Elgin council primary will narrow field of 9 to 2 for 2-year seat
By Mike Danahey email@example.com December 28, 2012 1:06PM
Updated: January 31, 2013 6:33AM
ELGIN — The Feb. 26 primary for the two-year seat on the Elgin City Council will whittle down a field of nine candidates to two for the April 9 ballot to vie for the spot.
But the 13 candidates running for the four open four-year terms on the council will all be on the April ballot.
“After the primary, the two candidates (for the two-year term) who receive the most votes will remain on the ballot for the general election in April,” said Deputy City Clerk Jennifer Quinton.
Those nine candidates include Tom McCarthy, Toby Shaw, Daniel Schultz, Craig Dresang, Jason Dusenberry, Michael K. DeBrocke, Roy W. Chapman III, Chindavanh Keomuongchanh and Larry Wegman.
The crowded field on the April ballot for the four-year seats include incumbents Richard Dunne, Robert Gilliam and John Prigge; bicycle advocate and former city employee Tom Armstrong; former city council member Terry Gavin; Carol Rauschenberger, who recently proposed a for-profit cooperative food store in the city; and challengers Cody Holt, Andrew R. Cuming, Mitch Esterino, Rosemarie Kahn, Jerri McCue, Grace Richard and Stephen Knight.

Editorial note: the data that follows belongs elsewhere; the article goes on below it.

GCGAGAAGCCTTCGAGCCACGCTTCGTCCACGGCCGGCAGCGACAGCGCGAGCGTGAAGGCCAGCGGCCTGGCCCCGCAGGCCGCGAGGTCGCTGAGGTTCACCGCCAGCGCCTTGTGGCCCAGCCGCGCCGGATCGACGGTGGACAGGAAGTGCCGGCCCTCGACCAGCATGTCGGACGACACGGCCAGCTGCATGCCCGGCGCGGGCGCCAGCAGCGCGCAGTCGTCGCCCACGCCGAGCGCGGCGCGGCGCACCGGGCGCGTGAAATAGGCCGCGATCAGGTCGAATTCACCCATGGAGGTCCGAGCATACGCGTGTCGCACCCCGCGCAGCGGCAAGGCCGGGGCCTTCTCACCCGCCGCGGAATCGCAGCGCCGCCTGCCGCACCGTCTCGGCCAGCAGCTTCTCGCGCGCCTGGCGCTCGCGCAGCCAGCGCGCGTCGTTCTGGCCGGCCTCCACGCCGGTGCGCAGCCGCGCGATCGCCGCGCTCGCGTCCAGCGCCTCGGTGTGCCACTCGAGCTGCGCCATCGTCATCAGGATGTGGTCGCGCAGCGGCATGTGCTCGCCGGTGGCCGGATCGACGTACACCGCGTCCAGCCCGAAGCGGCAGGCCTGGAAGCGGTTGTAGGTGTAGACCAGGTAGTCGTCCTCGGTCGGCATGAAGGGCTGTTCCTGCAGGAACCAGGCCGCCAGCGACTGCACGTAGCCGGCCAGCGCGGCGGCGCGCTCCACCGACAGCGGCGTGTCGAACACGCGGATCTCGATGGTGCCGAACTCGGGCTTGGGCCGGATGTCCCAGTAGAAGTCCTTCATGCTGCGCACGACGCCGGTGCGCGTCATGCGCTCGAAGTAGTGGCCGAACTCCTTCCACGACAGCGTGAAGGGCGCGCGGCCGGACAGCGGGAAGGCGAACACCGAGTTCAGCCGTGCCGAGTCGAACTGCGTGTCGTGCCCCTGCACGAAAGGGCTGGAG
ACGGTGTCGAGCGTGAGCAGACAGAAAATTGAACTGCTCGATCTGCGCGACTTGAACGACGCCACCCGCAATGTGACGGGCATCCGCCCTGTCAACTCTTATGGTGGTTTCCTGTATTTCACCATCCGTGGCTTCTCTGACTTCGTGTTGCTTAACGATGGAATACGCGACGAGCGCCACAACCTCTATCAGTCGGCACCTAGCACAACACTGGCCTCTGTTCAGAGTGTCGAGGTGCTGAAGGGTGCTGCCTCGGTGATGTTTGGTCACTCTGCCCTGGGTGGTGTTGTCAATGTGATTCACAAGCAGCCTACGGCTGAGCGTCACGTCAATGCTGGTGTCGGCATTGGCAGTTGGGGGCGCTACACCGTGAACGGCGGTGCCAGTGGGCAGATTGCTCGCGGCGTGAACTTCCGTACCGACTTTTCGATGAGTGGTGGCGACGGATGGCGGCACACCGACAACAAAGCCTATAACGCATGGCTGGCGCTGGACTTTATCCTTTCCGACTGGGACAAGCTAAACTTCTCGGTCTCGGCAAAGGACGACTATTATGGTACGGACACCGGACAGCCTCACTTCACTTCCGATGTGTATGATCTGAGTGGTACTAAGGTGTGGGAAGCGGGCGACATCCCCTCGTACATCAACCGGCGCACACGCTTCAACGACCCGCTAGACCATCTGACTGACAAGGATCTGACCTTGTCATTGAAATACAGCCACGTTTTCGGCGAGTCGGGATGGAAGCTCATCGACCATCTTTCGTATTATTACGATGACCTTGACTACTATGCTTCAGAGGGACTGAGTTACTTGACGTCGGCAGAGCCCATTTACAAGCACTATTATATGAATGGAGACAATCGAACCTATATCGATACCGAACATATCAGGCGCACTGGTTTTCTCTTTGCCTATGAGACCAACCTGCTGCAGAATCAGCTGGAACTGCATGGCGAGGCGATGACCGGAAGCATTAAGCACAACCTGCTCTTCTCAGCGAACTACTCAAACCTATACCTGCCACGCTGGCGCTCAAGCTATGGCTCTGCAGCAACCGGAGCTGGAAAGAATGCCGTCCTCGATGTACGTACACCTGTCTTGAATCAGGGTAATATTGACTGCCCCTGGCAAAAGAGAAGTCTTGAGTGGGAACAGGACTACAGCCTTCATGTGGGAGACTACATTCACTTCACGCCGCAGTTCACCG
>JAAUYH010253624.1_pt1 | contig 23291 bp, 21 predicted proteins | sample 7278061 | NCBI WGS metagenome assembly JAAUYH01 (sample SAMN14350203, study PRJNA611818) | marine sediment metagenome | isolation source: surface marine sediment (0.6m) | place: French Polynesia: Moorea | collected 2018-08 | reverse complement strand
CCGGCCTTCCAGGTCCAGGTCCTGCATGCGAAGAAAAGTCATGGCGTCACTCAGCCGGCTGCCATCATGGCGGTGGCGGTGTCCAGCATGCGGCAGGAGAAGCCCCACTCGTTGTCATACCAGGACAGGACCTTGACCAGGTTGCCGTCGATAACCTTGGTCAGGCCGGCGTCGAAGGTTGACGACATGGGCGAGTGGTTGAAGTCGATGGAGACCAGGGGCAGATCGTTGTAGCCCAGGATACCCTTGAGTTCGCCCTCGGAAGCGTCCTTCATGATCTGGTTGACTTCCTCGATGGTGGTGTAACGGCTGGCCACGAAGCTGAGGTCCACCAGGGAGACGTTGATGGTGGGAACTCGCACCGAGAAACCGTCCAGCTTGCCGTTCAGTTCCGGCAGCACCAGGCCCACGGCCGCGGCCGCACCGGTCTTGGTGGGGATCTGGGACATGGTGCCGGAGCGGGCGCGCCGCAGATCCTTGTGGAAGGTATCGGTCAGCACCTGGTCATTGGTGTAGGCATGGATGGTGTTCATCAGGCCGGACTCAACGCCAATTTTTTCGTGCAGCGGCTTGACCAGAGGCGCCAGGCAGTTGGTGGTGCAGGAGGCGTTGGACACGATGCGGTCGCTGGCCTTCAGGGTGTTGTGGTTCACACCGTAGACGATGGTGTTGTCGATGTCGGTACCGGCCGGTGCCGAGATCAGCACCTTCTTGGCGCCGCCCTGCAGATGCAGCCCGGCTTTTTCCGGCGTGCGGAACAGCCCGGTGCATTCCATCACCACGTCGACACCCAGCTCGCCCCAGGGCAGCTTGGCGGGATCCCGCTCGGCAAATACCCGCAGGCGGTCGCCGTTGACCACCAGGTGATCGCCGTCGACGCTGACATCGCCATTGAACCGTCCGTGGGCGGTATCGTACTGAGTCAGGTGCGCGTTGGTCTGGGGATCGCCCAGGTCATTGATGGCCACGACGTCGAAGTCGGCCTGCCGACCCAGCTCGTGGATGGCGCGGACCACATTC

Former downtown bar and restaurant owner Anthony Nance had petitioned to run but was removed from the ballot Dec. 11. That’s when the city’s election board ruled that because Nance owes Elgin about $8,400 stemming from an unsuccessful lawsuit against the city, he cannot legally be on the ballot.
The money owed was for the city recovering costs in the suit that Nance and his wife lost in federal court. The couple had sued the city in 2006 and eventually lost in a jury trial in autumn 2010. The suit contended that the city’s decision to strip them of their liquor license constituted racial discrimination.
The 13 remaining candidates for the four-year terms on the ballot will be contending to be the top four vote-getters who will take spots on the council. Because of Elgin’s population approaching 110,000, by state law the number of council seats — including the mayor — will go from the current seven to nine.
According to information provided by the city clerk’s office, the primary is being held Feb. 26 because more than four candidates filed for the two-year term. If more than 16 had filed for the four-year terms, there would have been a primary for those races, too.